If she was right, and Sir William was discovered at their keep...even worse, if he died there, her father would lose his title and holding, perhaps his life. She could not, once again, fail to protect those she loved.

  Elizabeth knew little about this man or his family, but she was certain they’d insist on answers. She couldn’t blame them. Nor could she blame her father for what grief had led him to do.

  Gregory’s death had left a gaping hole in his heart, as well as hers. Despite their age difference and his prolonged absences during his training as a squire and then a knight, she and Gregory had been close. The realization that he’d never again come to visit with his quick wit and booming laugh squeezed her heart. She missed him dearly.

  The only option before her was to try to right the wrongs and hope her efforts protected everyone. Resolved, she knew she had to follow through with her plan. She couldn’t haul the poor, injured knight back home again, not after she’d made it this far. And she refused to allow this man to die while in her care.

  “Let us see how much closer we can get to the gate,” she whispered. The horizon already held a hint of rose. She scanned the top of the wall, wondering if even now an unseen sentry watched them.

  Robert’s worried gaze followed hers up to the twin towers. “God be with us.” He led the horse forward again.

  Her clever steward had wrapped the horse’s hooves so they made little sound on the cobblestones that paved the road before the gate. The noise of the cart wheels was dampened by their slow pace.

  “This is as near as we dare get. Let’s turn the cart sideways so it doesn’t roll away.” Elizabeth hunted along the edge of the road for some large rocks to prop under the wheels. She wedged them in place while Robert unhooked the horse.

  “Sir William?” she whispered as she touched his hand. The knight didn’t respond. “I am so sorry. I pray you understand and will someday forgive us.”

  “My lady, now,” Robert urged as he glanced uneasily between the supine knight and the gate.

  “Aye.” She looked back at William one last time. Please, God, don’t let him die. She squeezed his hand then turned to lead the way back home.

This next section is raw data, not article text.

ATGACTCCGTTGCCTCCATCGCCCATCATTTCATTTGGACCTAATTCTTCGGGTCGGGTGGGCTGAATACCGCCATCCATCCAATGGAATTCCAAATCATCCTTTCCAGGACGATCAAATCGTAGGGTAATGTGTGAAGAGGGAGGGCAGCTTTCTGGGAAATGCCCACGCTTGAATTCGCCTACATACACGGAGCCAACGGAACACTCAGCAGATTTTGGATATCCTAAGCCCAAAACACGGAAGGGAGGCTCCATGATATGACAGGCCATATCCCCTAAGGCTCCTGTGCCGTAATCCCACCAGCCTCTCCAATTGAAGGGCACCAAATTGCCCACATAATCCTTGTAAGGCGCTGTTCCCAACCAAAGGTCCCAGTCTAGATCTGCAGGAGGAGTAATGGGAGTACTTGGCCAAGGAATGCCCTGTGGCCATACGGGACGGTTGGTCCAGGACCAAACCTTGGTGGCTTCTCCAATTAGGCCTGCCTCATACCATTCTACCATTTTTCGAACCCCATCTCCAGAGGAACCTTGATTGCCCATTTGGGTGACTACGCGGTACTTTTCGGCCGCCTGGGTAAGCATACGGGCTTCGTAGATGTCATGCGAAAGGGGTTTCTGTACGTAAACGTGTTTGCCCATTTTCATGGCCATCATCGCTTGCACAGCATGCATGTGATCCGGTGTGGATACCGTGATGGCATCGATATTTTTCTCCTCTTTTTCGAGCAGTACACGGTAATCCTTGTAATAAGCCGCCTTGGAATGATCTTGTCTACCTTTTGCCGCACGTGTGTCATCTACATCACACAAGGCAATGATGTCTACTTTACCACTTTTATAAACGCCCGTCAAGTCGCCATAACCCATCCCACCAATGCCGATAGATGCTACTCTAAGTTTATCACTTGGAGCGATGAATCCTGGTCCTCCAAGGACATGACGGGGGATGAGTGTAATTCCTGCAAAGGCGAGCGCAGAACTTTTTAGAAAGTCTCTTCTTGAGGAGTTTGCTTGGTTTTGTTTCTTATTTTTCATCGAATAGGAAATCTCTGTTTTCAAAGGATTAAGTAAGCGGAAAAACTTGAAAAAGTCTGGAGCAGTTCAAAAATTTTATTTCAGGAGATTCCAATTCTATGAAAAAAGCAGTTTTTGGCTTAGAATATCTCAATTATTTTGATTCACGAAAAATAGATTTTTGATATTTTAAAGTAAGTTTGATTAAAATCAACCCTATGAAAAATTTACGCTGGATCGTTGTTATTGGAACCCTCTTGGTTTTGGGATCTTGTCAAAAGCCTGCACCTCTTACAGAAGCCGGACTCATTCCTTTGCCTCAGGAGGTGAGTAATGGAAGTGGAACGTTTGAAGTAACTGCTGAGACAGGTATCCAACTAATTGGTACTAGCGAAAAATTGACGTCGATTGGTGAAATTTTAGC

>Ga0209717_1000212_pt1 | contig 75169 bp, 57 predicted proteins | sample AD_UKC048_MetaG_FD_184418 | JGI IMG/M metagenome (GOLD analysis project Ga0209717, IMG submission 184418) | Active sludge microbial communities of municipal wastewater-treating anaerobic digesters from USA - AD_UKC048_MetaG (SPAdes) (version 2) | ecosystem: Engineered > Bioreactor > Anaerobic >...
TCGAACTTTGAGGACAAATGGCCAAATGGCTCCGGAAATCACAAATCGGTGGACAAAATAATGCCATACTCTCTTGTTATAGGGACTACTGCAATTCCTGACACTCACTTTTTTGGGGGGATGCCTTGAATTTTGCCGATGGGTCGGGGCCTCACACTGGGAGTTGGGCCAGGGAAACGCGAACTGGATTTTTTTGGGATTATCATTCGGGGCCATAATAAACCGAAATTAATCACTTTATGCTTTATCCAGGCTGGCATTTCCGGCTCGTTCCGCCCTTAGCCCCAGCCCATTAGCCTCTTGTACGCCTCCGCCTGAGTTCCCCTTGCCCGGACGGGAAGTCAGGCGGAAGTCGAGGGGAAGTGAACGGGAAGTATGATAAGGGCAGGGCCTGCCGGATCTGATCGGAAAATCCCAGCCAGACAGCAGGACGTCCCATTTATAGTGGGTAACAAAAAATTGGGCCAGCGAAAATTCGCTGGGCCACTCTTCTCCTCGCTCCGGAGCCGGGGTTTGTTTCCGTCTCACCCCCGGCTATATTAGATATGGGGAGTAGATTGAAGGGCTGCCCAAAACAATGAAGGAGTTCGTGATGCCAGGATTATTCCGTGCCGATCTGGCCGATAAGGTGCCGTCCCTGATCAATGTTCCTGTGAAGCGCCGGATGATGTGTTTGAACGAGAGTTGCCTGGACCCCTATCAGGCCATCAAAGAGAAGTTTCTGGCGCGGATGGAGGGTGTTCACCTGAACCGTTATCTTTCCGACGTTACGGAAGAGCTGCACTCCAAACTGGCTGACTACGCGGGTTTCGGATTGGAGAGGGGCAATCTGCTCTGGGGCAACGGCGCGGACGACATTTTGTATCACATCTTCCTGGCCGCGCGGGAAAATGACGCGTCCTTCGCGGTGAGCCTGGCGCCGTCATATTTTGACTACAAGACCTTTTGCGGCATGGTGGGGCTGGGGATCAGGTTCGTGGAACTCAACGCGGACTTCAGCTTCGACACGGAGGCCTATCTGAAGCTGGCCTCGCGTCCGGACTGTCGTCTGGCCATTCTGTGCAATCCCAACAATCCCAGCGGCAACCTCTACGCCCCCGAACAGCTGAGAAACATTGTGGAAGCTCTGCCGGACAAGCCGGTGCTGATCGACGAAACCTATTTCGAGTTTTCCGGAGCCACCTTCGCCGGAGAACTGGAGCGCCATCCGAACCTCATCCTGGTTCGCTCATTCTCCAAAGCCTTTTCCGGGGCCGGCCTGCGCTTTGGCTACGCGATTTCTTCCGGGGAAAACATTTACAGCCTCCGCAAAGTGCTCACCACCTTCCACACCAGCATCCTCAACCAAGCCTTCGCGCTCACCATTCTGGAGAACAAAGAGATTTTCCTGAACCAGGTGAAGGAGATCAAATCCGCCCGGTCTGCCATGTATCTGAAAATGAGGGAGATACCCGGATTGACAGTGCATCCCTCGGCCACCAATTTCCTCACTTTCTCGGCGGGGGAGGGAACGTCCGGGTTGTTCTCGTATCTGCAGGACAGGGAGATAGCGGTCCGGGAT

“Hold! Wh
o goes there?”

  Elizabeth’s breath caught in her throat. With a quick gesture to Robert, she melted into the shadows of the curtain wall. Robert followed with the horse. The ground was steep. She hurried along, but didn’t dare run for fear of losing her footing in the dark. She veered toward the woods, hoping to reach the safety of the trees before further alarm was raised.

  She could hear Robert’s harsh breathing directly behind her. The horse snorted; the sound echoed in the quiet of the early morning. After reaching the cover of the woods, she looked back to make certain William had been discovered.

  Elizabeth had tried to explain the importance of secrecy to the knight during one of his more coherent moments. He’d seemed to understand her request. Perhaps she’d asked too much of him, or he’d merely agreed to placate her. Whatever the reason, she could only pray he’d honor her wish.

  Or that he remembered it.

  He or his family could demand retribution for his capture but not if they failed to discover who’d held him. That was a risk she had to take.

  Torchlight appeared at the top of the wall followed by a quick shout as the portcullis rumbled open. The commotion surely meant someone had seen William.

  As she watched, the silhouette of a man appeared. He stood motionless beside the cart. Could that be William’s brother? She’d thought about leaving a letter, but what could she possibly say? I fear your brother is dying so I’ve abandoned him at your gate?

  Nay. No explanation would suffice for her or her father’s behavior. Only God could forgive them, and that seemed doubtful. What she’d done this night was reprehensible, but had it been enough to save both her father and William?

  “Come, my lady,” Robert urged her. “Let us go.”

  She turned away to begin the long journey home. With Robert following, she picked her way through the dark woods, worry heavy in her heart.


  Nicholas stared in disbelief at the man revealed by the flickering torches and early morning light. Shock held him rooted to the spot as he tried to grasp that this was indeed his brother’s body. “Who left him here? Did you see anything?”